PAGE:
Articles: Memory

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OCZ DDR Booster in Practice

There’s nothing difficult to using the DDR Booster. Installing this device into a free memory slot and attaching it with the enclosed cable to the power-supply unit, the user can adjust the voltage of the DIMM slots by rotating the potentiometer’s handle. The extreme left position of the potentiometer’s handle sends to the memory slots the voltage, which is set up in the BIOS Setup program; in the extreme right position, the memory receives a voltage of 3.9v.

I should note that the power circuit of the DDR Booster is rather hot at work. Keep in mind the fact that the temperature of memory modules is proportional to their voltage squared. So if you’re using this device to reach high voltages, take care of proper cooling of the memory slots. For example, I used an additional fan to blow at the DIMM modules and the Booster.

Then, don’t forget about the maximum acceptable voltage of different memory modules. With such a powerful tool as the DDR Booster, it is easy to burn the memory out completely by setting too high a voltage. For example, OCZ Technology itself only warrants its modules to work correctly at a voltage of 3.0v and less. Practice shows, however, that a majority of available memory modules can work correctly at 3.4 volts. But of course no one will give you any warranties for such voltages!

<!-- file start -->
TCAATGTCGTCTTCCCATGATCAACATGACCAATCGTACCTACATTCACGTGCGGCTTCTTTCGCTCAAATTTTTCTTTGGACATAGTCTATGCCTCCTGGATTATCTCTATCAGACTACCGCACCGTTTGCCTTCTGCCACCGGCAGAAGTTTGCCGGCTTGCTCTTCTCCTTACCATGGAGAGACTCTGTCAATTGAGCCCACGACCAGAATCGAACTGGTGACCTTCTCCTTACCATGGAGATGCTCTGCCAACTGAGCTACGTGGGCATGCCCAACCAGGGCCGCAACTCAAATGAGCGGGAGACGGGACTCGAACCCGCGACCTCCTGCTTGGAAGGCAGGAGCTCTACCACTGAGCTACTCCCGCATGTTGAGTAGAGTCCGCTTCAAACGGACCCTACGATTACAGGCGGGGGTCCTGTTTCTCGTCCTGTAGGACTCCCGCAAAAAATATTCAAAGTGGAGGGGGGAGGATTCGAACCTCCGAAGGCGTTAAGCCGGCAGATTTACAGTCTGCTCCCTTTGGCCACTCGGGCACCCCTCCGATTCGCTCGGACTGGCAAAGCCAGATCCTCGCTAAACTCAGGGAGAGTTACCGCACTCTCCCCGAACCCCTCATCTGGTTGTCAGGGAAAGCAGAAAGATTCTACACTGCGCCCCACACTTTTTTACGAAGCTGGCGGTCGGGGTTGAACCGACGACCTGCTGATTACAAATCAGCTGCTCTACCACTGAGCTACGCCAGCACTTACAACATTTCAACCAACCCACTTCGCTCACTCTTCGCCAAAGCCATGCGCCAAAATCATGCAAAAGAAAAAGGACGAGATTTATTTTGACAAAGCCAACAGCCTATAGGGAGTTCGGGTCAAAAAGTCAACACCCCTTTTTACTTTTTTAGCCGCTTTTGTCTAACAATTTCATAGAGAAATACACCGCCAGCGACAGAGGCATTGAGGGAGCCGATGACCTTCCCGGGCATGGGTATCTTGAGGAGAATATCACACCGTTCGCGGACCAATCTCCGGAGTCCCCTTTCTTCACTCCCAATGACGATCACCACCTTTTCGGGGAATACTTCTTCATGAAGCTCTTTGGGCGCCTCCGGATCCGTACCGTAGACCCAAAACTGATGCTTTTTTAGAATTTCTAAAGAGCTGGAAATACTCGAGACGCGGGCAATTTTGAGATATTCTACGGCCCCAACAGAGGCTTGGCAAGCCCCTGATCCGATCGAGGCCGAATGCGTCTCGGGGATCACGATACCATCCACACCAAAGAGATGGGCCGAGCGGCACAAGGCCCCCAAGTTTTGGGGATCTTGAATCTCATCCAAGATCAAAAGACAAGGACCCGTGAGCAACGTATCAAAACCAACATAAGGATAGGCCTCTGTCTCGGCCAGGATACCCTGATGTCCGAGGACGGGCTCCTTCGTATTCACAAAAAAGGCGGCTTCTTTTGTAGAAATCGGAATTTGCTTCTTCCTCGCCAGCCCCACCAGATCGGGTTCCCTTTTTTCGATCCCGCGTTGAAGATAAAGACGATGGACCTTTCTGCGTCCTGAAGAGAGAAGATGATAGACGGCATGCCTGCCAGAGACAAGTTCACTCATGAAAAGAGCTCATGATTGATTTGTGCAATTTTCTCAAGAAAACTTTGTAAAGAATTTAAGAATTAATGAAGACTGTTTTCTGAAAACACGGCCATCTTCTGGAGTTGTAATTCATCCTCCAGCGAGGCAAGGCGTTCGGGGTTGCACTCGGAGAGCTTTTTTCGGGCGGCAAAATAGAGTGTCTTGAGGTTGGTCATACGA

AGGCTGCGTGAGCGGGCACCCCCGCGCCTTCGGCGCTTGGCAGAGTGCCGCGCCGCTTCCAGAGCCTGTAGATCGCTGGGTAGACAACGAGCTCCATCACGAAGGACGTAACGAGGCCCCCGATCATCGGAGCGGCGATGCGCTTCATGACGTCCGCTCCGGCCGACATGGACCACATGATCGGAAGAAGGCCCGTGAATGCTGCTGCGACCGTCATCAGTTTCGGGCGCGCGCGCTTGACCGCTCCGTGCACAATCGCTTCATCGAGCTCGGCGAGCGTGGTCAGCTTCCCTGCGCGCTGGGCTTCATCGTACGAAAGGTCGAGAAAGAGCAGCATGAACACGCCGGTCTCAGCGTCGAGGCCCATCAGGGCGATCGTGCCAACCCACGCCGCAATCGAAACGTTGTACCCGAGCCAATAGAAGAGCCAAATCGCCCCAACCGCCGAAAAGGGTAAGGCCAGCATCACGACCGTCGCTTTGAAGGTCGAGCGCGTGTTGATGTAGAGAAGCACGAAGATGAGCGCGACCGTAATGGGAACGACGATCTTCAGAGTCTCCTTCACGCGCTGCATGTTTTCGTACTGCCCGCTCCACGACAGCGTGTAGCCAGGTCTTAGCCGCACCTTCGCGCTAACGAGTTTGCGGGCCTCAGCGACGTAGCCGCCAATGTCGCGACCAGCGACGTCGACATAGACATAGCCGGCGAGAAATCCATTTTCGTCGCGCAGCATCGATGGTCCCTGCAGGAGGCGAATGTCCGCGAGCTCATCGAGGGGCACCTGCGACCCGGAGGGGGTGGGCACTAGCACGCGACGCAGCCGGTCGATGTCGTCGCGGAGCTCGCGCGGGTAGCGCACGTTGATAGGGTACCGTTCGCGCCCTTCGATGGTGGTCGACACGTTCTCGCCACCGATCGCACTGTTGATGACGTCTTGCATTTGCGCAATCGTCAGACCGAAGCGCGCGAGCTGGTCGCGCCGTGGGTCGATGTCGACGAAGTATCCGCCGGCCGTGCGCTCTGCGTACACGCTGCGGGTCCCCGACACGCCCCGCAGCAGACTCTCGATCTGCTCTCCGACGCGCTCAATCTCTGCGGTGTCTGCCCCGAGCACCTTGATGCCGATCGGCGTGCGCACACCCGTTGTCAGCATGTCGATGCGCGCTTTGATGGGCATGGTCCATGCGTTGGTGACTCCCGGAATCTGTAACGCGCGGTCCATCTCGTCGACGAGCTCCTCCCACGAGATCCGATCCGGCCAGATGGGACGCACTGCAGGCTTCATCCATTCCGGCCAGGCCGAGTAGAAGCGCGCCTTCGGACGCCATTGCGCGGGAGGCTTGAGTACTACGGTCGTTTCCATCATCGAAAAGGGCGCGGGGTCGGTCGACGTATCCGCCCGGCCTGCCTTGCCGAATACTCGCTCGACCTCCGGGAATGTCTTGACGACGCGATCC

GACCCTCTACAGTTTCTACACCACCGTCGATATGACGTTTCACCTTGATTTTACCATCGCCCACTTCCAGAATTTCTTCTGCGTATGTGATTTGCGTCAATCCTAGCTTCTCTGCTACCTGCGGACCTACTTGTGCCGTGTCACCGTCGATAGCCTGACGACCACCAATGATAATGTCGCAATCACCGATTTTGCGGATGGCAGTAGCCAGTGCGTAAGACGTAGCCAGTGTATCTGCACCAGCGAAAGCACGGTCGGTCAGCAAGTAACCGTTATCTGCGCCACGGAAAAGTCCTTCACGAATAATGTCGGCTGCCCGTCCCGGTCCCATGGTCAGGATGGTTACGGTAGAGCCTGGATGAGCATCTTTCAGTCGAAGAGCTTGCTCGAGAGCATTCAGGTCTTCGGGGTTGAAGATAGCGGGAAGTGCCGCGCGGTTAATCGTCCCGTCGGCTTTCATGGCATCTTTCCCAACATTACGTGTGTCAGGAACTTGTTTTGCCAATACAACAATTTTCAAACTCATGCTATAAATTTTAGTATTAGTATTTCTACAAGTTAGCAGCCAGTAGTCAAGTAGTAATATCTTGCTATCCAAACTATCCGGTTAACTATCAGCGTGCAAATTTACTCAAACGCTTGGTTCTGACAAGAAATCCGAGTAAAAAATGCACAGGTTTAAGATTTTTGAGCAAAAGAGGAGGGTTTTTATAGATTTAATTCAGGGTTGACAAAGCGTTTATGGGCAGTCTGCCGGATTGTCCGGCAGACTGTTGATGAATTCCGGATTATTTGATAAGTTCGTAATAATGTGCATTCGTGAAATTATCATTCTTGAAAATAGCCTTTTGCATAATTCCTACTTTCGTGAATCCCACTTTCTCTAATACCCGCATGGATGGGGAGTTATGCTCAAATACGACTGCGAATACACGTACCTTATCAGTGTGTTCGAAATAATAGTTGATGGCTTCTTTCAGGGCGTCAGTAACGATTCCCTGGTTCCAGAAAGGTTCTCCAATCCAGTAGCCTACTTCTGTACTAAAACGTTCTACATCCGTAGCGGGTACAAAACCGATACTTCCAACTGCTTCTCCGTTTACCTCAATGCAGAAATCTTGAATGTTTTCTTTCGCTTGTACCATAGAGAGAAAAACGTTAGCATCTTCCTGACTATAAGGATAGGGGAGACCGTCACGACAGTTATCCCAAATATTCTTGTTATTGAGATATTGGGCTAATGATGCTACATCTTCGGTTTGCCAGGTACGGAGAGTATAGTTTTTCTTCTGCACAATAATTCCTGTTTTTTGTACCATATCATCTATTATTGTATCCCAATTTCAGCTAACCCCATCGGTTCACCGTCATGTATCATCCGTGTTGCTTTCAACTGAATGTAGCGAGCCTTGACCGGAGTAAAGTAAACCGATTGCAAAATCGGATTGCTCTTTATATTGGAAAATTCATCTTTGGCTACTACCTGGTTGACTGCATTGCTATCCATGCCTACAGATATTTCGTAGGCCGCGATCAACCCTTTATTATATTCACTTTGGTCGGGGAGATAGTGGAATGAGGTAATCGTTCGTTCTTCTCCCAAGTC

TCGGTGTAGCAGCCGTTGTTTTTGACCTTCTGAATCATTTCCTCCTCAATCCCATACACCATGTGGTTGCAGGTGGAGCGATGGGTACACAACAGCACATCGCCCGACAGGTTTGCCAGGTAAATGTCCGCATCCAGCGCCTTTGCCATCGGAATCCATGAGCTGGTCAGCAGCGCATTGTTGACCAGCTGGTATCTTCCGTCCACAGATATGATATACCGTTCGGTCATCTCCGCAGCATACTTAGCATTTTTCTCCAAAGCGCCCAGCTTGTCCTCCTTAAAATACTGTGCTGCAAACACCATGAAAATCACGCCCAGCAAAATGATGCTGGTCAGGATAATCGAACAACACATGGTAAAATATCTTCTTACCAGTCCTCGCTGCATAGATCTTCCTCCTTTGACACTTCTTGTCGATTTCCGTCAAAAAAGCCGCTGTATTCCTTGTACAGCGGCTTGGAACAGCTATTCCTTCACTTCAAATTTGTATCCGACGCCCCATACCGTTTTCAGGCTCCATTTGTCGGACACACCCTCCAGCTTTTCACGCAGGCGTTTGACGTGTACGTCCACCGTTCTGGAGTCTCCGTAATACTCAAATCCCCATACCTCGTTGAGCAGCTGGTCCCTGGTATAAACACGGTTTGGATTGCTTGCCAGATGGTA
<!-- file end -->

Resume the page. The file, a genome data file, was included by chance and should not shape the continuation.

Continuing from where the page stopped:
I should also stress the fact that not all memory modules can improve their characteristics at a higher voltage. Much depends on the chips the particular module is based on. My general recommendation is that you are more likely to improve the overclockability of a memory module by increasing its voltage if the module is originally designed for high frequencies rather than for aggressive timings. So, before shopping for the DDR Booster, consider the overclockability growth of your memory modules by increasing their voltage in the normal way, i.e. in the BIOS Setup.

I carried out my tests of the OCZ DDR Booster on the following testbed:

  • Intel Pentium 4 2.4C GHz CPU (Socket 478, Northwood core, 800MHz FSB);
  • ASUS P4P800-E Deluxe mainboard (Socket 478, i865PE chipset);
  • NVIDIA GeForce FX 5900 XT graphics card (390/700MHz standard frequencies);
  • Western Digital Raptor WD740GD hard disk drive.

So, I wanted to watch the dependence of the maximum memory frequency on its voltage, which will be controlled by the OCZ DDR Booster device. I clocked the memory in sync with the FSB and I was overclocking the system through increasing the FSB clock rate until the memory became unstable.

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